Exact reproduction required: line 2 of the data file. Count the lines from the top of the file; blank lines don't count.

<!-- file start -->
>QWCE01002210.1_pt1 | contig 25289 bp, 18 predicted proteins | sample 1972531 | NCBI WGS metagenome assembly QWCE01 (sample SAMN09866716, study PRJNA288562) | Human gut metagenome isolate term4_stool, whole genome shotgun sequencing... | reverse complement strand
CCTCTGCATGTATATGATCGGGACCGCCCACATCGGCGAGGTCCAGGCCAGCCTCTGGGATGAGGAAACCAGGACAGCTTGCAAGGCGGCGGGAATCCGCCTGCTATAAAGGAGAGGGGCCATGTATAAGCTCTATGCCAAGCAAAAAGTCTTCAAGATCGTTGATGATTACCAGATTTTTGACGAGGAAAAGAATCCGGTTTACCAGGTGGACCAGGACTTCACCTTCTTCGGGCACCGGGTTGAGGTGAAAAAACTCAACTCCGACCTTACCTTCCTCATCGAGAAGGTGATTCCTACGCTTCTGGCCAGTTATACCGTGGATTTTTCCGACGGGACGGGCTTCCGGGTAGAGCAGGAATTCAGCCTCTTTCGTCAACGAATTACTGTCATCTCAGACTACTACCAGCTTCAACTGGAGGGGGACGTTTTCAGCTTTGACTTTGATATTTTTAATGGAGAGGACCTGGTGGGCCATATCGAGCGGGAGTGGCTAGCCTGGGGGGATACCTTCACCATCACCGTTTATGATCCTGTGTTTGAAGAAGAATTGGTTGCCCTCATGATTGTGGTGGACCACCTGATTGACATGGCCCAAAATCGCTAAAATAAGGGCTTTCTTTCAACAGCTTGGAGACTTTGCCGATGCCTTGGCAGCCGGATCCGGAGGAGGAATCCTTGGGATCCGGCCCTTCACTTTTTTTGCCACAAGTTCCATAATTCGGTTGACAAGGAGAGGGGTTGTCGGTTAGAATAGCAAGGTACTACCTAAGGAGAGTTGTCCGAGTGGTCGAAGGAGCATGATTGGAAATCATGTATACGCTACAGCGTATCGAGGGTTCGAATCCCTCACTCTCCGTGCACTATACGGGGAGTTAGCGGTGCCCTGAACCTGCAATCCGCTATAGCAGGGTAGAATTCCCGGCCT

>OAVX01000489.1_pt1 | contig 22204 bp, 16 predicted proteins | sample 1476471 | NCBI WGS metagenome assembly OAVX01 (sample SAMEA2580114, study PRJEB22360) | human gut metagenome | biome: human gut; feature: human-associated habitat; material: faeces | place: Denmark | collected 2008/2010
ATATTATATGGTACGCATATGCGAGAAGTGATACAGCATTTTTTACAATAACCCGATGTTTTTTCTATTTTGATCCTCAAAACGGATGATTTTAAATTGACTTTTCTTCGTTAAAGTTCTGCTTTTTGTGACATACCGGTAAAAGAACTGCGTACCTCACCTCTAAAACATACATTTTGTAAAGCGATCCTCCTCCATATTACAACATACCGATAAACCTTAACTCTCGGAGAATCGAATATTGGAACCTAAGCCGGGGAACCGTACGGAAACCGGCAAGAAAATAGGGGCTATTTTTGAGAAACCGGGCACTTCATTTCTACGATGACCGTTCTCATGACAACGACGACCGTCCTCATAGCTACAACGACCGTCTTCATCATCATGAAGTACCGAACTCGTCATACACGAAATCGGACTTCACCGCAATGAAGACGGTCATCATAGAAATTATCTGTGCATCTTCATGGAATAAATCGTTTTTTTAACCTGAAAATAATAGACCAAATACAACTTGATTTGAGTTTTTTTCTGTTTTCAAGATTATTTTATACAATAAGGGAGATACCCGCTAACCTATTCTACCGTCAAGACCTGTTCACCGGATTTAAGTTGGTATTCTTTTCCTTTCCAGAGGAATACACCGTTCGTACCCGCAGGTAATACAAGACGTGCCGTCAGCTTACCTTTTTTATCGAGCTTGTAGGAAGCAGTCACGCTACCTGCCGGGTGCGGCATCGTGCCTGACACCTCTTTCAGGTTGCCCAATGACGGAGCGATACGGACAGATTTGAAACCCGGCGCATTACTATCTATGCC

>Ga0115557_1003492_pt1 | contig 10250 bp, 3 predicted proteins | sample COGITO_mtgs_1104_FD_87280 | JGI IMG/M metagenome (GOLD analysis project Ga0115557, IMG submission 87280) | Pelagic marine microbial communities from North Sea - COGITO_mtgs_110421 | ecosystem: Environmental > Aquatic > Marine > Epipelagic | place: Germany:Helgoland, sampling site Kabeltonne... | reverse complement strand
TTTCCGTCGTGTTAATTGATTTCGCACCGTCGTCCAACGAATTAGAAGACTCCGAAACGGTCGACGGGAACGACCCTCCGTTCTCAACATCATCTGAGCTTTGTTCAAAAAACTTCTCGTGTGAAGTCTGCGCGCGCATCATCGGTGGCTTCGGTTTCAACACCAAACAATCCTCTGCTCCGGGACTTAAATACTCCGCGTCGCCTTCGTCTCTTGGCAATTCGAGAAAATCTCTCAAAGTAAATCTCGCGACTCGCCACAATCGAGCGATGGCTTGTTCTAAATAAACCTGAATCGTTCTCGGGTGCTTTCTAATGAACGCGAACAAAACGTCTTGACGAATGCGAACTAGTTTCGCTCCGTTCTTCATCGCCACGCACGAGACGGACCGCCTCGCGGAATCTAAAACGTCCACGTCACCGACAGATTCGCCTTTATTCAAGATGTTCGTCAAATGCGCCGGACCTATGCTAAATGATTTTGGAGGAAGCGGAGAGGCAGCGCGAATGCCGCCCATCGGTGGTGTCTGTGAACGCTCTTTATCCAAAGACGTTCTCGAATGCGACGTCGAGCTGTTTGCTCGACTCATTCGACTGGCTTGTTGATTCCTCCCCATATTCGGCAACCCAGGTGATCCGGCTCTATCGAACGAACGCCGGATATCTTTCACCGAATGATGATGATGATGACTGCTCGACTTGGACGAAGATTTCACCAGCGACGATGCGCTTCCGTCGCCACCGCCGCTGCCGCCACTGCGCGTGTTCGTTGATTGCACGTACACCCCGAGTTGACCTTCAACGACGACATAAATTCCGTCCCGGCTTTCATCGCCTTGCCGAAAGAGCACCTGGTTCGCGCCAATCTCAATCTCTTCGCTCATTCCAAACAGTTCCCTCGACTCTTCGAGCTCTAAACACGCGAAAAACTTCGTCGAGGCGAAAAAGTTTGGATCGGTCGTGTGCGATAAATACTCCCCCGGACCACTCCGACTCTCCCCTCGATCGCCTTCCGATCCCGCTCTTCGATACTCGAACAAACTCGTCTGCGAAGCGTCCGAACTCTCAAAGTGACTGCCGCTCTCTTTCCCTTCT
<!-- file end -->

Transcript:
CCTCTGCATGTATATGATCGGGACCGCCCACATCGGCGAGGTCCAGGCCAGCCTCTGGGATGAGGAAACCAGGACAGCTTGCAAGGCGGCGGGAATCCGCCTGCTATAAAGGAGAGGGGCCATGTATAAGCTCTATGCCAAGCAAAAAGTCTTCAAGATCGTTGATGATTACCAGATTTTTGACGAGGAAAAGAATCCGGTTTACCAGGTGGACCAGGACTTCACCTTCTTCGGGCACCGGGTTGAGGTGAAAAAACTCAACTCCGACCTTACCTTCCTCATCGAGAAGGTGATTCCTACGCTTCTGGCCAGTTATACCGTGGATTTTTCCGACGGGACGGGCTTCCGGGTAGAGCAGGAATTCAGCCTCTTTCGTCAACGAATTACTGTCATCTCAGACTACTACCAGCTTCAACTGGAGGGGGACGTTTTCAGCTTTGACTTTGATATTTTTAATGGAGAGGACCTGGTGGGCCATATCGAGCGGGAGTGGCTAGCCTGGGGGGATACCTTCACCATCACCGTTTATGATCCTGTGTTTGAAGAAGAATTGGTTGCCCTCATGATTGTGGTGGACCACCTGATTGACATGGCCCAAAATCGCTAAAATAAGGGCTTTCTTTCAACAGCTTGGAGACTTTGCCGATGCCTTGGCAGCCGGATCCGGAGGAGGAATCCTTGGGATCCGGCCCTTCACTTTTTTTGCCACAAGTTCCATAATTCGGTTGACAAGGAGAGGGGTTGTCGGTTAGAATAGCAAGGTACTACCTAAGGAGAGTTGTCCGAGTGGTCGAAGGAGCATGATTGGAAATCATGTATACGCTACAGCGTATCGAGGGTTCGAATCCCTCACTCTCCGTGCACTATACGGGGAGTTAGCGGTGCCCTGAACCTGCAATCCGCTATAGCAGGGTAGAATTCCCGGCCT